What's More Important Than Obtaining Mobile UC? Using It Properly

    IP communications are not always supposed to be part and parcel replacements for existing systems. Changing telecom infrastructures are the result of evolving consumer technology. People prefer to work on a single device these days -- preferably something mobile like a tablet or smartphone. Thanks to the cloud, smartphones and tablets, it is possible to complete tasks from anywhere, which allows businesses to be more agile and flexible in their scheduling.

    But technology alone does not make a modern company. While unified communications (UC) solutions are supposed to be simple, this does not mean that everyone is going to get it in an instant without some sort of assistance. Employees have to be a part of the deployment process, from selecting a tool to being instructed on how it can benefit their productivity.

    "Despite companies' investment in new conferencing and collaboration technologies (with the best of intentions), many of these resources go unused by the employees they were intended to support," wrote InformationWeek contributor Erika Van Noort. "However, there are steps that business and IT leaders can take to salvage their UC investments and jump-start user adoption. UC training -- or rather a usage and adoption program -- can make all the difference when thoughtfully planned and executed."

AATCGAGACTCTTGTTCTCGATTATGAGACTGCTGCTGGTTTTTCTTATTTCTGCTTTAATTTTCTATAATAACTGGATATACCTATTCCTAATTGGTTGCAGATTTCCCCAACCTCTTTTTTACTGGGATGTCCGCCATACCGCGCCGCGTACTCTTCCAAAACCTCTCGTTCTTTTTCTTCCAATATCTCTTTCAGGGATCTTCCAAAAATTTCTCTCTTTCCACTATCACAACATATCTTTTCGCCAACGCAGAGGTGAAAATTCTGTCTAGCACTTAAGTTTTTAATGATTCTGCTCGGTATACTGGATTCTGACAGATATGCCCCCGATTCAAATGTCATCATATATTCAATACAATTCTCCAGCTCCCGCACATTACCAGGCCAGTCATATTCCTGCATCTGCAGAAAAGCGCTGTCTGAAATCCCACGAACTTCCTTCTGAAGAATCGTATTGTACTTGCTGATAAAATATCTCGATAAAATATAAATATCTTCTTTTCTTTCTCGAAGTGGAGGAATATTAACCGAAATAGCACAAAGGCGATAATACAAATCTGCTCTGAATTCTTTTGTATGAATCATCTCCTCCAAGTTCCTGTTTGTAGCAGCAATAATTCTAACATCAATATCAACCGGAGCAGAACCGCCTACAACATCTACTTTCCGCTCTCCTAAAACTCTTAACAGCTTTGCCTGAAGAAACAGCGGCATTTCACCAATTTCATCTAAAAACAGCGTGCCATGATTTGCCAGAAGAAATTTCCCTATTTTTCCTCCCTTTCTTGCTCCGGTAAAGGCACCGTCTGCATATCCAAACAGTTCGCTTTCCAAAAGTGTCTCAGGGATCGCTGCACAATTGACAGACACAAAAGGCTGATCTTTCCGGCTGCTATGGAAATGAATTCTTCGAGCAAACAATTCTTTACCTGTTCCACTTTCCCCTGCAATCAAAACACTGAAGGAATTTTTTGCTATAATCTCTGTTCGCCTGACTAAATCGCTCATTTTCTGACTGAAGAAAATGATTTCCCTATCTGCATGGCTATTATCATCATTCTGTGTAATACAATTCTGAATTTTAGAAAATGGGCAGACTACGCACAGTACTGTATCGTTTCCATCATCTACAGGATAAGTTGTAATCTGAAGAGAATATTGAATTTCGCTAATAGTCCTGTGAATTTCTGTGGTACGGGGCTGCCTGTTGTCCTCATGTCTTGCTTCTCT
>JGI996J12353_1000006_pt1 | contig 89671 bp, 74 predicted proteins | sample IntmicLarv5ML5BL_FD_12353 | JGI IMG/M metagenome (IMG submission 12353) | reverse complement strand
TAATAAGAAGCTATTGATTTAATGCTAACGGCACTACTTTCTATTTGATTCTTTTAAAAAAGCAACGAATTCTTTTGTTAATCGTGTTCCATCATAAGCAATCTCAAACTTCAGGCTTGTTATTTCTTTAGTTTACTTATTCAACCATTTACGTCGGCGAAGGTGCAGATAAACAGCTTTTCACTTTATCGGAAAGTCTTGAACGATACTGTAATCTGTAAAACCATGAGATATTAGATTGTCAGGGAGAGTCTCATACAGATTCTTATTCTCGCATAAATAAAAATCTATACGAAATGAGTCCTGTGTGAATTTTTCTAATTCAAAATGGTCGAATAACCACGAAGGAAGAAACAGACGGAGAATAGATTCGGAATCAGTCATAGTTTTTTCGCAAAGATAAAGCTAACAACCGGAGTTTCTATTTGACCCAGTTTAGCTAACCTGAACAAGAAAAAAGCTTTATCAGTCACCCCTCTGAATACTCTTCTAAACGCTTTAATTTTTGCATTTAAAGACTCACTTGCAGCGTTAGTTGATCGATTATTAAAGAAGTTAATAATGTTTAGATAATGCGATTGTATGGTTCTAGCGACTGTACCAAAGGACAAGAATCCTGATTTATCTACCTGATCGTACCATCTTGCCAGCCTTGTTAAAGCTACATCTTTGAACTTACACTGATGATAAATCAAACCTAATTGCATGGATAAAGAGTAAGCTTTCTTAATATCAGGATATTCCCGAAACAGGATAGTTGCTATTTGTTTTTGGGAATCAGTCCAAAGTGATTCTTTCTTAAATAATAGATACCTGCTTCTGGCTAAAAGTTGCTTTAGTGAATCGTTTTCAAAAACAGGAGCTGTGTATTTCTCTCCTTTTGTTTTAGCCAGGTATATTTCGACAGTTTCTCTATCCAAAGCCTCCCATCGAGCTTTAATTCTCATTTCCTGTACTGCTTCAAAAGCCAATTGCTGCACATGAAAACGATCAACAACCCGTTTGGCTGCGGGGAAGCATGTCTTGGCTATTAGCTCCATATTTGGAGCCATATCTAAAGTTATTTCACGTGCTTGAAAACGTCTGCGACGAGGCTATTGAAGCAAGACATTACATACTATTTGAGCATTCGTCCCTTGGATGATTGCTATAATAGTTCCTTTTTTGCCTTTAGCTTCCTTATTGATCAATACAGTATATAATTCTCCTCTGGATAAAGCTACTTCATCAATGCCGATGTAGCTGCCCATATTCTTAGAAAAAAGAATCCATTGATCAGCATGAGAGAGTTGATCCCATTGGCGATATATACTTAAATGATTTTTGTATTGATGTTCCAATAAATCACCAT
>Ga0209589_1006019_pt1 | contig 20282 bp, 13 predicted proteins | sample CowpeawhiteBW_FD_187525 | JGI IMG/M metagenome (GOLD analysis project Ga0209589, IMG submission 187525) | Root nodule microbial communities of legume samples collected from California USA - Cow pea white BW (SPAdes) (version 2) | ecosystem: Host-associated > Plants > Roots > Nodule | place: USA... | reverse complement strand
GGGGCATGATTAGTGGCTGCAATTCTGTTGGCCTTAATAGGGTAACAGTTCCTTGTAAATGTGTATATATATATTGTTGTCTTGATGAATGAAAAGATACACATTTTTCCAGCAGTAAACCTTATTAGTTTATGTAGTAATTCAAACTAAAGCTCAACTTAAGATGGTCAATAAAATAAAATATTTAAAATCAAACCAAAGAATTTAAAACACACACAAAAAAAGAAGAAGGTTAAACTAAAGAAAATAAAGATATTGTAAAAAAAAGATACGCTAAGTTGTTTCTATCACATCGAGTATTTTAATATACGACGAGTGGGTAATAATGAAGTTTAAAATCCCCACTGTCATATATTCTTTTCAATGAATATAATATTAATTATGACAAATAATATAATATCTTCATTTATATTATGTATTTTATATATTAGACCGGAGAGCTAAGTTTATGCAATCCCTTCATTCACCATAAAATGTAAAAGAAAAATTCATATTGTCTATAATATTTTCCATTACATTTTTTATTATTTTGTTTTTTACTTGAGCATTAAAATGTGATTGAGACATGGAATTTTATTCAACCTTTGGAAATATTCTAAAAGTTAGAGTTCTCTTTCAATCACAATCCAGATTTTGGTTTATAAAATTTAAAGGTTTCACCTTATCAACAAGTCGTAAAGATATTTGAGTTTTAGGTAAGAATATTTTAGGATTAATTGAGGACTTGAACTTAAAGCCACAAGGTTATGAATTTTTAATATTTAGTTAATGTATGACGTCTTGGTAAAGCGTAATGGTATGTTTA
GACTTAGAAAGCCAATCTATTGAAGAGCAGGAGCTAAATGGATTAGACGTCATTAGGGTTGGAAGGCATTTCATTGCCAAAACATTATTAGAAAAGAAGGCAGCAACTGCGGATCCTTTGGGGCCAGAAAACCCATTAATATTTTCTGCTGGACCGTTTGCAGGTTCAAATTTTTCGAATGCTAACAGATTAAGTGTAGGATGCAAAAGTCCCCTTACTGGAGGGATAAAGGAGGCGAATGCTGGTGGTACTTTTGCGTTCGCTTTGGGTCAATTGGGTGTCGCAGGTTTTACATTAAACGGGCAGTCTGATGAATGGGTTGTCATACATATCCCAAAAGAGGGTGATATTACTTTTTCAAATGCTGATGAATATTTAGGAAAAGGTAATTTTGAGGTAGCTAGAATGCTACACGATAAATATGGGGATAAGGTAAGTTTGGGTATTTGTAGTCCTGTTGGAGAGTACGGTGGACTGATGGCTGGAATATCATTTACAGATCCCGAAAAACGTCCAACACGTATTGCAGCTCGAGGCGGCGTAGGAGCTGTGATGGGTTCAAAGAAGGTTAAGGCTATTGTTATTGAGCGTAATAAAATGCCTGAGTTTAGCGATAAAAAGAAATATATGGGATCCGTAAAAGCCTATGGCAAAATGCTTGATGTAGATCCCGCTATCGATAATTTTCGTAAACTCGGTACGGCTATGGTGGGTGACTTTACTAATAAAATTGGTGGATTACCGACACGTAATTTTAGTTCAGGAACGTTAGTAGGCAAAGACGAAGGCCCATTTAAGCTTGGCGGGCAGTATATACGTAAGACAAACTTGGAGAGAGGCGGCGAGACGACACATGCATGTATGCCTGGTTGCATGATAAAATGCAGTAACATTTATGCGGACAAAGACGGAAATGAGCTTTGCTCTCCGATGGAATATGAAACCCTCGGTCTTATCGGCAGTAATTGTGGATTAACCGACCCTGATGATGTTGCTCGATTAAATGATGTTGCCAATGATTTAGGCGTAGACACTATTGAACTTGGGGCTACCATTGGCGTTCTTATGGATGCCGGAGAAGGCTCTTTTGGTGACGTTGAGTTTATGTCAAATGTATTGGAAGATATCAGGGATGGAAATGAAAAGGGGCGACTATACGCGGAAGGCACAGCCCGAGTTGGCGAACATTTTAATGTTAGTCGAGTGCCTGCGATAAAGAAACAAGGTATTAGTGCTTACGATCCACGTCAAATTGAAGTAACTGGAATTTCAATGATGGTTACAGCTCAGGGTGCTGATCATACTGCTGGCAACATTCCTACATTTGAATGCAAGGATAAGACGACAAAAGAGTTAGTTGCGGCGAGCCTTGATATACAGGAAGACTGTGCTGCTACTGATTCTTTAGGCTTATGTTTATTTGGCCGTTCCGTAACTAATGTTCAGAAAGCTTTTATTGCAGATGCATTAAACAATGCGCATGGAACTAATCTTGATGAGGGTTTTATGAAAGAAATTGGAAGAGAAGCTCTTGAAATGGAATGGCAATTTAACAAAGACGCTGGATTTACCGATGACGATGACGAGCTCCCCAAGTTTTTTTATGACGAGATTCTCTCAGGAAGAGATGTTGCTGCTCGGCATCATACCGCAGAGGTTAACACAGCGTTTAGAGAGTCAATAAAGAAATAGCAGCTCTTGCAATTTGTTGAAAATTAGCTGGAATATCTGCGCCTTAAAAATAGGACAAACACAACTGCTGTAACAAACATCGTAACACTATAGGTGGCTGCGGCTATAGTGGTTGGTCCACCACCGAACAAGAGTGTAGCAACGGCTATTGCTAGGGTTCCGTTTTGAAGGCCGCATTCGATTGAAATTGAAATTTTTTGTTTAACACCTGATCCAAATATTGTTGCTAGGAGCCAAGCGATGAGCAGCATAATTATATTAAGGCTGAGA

Implementing mobile UC more often than not means upending company culture in some way. Not only do modern telecom networks change the platforms that people use to connect and collaborate, but they also alter how people communicate, period. Face-to-face meetings no longer require in-person proximity, and juggling multiple channels across various machines becomes a problem of the past. This allows people to feel as though they are focused on the person rather than the medium they choose to interact through. Though many employees may have found success with consumer IT outside of the workplace, they will need to be briefed and involved with any potential changes that may occur in enterprise settings.

    More Companies Investing In UC

    The number of investments being made in mobile-friendly UC is growing -- and is expected to continue doing so over the next few years. According to Research and Markets, the global market worth for UC solutions will likely climb to $17.38 billion by 2019. This is indicative of the increasing popularity that mobile communications systems are experiencing and the significant evolutions in technology that have occurred over the last few years.

    But not every one of the organizations that are putting mobile UC in place are getting it exactly right. Technology is impressive, but it is not magic. A deployment does not guarantee overall business success, which is why companies need to do everything in their power to make sure that everything goes smoothly.

    According to the U.K. website Computing, one area of business that is suffering from failed UC deployments is the supply chain. A recent survey conducted by the publication found that mobile unified communications assets were primarily being deployed within the physical workplace rather than remotely. This is forcing businesses to lose countless hours and dollars that were trying to be saved by implementing mobile UC in the first place.